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Moon X-Power 780 front light



Well-made and bright with attractive replaceable battery option, but let down by a poor helmet mount, barmy flashing options and sub-optimal beam pattern

At every product is thoroughly tested for as long as it takes to get a proper insight into how well it works. Our reviewers are experienced cyclists that we trust to be objective. While we strive to ensure that opinions expressed are backed up by facts, reviews are by their nature an informed opinion, not a definitive verdict. We don't intentionally try to break anything (except locks) but we do try to look for weak points in any design. The overall score is not just an average of the other scores: it reflects both a product's function and value – with value determined by how a product compares with items of similar spec, quality, and price.

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The X-Power 780 is the most powerful option in Hong Kong-based Moon's 'all-in-one' range, where the battery is integral to the light. A claimed output of 780 Lumens should put this light at the high end of the self-contained market, and be taking the convenience-lead fight to other systems using external batteries that might offer the same or only slightly more light. With an RRP of £99.99 it's certainly a premium outlay, however the X-Power 780 can be had easily from reputable dealers for as low as £64 at time of writing.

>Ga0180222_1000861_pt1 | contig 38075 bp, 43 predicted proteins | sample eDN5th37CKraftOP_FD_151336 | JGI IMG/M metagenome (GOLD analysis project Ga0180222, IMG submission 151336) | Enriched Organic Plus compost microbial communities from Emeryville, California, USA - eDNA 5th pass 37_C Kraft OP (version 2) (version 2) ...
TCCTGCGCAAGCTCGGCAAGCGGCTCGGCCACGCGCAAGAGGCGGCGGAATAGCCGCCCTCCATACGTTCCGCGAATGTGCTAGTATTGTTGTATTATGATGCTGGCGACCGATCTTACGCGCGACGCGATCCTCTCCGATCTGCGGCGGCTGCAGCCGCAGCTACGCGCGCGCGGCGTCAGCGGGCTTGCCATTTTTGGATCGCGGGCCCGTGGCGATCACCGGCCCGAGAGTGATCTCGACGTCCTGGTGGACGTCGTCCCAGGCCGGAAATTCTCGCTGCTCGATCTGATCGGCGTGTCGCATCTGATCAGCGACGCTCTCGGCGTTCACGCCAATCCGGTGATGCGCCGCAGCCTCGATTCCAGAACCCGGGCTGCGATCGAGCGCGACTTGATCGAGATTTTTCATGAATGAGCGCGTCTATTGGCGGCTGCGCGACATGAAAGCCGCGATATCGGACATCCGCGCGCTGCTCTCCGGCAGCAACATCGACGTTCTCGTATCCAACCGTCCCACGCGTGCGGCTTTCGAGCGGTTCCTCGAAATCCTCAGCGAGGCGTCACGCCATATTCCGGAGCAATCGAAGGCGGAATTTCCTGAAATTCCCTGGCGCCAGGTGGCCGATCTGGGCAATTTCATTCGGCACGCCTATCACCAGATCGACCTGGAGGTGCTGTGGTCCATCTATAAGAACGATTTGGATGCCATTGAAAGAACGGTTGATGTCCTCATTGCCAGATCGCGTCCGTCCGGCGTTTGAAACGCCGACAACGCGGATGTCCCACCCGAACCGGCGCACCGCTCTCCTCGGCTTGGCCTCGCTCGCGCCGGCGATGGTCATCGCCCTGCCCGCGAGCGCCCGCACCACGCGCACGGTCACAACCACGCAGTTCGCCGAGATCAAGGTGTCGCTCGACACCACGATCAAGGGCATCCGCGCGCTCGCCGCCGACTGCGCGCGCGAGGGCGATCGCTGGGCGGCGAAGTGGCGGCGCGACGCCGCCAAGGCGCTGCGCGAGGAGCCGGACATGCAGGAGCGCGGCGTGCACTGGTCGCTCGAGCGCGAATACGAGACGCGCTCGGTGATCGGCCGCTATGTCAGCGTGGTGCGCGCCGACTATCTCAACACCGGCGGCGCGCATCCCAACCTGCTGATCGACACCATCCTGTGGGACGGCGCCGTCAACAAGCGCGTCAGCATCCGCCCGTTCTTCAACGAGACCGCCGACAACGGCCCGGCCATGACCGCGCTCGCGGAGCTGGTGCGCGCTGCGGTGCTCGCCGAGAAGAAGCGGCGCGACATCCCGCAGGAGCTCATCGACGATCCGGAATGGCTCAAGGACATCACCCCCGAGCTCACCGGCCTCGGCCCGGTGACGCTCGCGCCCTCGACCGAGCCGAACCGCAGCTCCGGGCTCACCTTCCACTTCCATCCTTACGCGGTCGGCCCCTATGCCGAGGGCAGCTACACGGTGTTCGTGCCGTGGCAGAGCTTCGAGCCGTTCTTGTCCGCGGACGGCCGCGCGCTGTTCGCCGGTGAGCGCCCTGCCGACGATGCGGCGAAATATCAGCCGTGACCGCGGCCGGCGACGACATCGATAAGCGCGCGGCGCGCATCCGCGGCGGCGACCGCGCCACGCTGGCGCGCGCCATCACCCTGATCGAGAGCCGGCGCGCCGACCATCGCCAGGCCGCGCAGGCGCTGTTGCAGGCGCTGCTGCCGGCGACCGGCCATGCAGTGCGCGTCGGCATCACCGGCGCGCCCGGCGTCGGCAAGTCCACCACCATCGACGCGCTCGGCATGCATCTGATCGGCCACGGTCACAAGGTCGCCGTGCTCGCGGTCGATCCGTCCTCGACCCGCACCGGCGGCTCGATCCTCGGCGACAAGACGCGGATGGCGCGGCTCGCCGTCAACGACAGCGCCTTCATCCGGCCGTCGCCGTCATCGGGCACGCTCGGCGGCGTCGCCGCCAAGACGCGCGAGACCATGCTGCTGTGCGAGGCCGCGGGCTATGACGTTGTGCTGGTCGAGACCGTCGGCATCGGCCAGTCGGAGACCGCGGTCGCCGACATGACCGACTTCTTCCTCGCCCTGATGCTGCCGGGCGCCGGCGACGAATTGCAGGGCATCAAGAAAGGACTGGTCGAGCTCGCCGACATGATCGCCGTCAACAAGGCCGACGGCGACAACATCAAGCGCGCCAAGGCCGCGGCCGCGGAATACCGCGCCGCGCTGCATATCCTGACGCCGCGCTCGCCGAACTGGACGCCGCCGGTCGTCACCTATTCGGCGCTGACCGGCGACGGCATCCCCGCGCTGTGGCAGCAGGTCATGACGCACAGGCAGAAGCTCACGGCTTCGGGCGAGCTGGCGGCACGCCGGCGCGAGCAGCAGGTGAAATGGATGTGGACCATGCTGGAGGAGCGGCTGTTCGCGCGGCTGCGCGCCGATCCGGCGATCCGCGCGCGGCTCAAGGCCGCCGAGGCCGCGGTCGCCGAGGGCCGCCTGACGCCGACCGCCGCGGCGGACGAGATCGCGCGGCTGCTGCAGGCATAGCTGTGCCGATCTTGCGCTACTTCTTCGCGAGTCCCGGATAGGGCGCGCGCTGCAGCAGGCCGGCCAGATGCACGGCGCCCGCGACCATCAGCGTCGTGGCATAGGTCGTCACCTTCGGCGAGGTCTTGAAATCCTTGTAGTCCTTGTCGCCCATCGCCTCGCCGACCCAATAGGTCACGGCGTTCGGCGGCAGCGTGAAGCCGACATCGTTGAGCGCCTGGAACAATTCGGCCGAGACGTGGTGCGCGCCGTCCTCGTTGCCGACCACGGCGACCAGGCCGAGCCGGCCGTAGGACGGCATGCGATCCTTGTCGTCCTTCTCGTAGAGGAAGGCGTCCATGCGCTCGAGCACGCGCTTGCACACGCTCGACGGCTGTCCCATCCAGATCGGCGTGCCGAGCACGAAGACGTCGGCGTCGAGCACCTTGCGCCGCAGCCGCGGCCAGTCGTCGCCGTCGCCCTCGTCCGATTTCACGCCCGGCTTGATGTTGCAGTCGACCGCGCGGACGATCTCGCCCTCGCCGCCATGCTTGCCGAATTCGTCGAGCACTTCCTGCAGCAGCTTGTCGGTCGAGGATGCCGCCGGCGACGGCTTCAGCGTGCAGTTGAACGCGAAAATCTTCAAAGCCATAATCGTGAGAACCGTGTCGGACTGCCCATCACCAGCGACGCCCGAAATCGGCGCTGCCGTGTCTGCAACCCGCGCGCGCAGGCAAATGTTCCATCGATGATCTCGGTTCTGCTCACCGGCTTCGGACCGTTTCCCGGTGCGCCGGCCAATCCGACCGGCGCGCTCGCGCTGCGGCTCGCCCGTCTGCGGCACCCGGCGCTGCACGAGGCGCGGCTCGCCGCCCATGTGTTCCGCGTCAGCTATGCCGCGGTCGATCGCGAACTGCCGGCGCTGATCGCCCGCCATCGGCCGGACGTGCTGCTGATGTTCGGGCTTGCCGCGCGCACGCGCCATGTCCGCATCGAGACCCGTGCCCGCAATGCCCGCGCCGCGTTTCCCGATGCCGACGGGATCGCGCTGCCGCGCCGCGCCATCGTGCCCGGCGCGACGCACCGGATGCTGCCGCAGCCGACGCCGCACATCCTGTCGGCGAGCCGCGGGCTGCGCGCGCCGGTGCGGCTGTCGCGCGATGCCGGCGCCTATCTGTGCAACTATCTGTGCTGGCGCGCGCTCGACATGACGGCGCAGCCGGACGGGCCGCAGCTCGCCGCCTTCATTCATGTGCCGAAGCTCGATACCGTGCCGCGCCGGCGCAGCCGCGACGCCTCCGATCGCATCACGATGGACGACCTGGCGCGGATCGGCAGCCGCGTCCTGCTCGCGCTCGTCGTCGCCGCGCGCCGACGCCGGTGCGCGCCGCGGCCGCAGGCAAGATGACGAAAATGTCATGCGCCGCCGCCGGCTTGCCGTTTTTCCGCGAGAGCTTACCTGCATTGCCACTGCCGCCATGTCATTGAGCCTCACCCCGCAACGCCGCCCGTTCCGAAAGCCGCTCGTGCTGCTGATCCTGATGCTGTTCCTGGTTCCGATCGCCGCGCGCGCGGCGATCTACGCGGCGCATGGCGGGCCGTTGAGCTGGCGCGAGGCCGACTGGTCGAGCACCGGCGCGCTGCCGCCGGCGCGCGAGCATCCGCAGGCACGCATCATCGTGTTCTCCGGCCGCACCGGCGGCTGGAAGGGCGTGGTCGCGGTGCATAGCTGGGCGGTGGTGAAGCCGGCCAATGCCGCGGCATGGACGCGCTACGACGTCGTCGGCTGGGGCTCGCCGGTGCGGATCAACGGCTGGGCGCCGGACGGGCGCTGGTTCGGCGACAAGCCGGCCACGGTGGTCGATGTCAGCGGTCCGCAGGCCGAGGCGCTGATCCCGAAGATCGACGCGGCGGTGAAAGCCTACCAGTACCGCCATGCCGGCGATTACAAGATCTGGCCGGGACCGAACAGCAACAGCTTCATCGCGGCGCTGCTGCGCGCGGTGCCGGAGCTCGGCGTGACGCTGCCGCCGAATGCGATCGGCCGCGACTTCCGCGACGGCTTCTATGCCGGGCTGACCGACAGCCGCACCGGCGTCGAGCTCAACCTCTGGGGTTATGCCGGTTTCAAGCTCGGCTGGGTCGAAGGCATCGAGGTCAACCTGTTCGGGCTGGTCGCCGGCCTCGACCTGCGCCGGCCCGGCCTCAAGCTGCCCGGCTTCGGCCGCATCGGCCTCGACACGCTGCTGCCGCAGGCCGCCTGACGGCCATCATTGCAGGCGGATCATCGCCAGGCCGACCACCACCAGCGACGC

The packaging and User Guideline are a sublime journey into Chinese-English translation done cheap. You can't help but feel Moon would have done well to find an ex-pat propping up a bar somewhere in Kowloon and had the grammar checked for the cost of a few IPAs. Inside the box is a handlebar mount that might have been made by Isambard Brunel, it's that solid. It's good for 22-31.8mm bars - however fitting to 31.8mm required winding the adjuster all the way out then squeezing to get the knurled knob into the locking indentation. The clamping/hinge areas are away from the front where the clamp might interfere with brake/shifter cables emerging from under the bartape. It can also easily be mounted upside-down, and while this isn't in the user guide there's no reason to suspect this is any less secure an orientation. The light locks onto the mount with a reassuringly solid click, and is held very securely. Release is via a push-button on the left side that is doable single-handed with thinnish gloves on. The mount clicks a maximum of 45° to the left or right in 4 solid steps.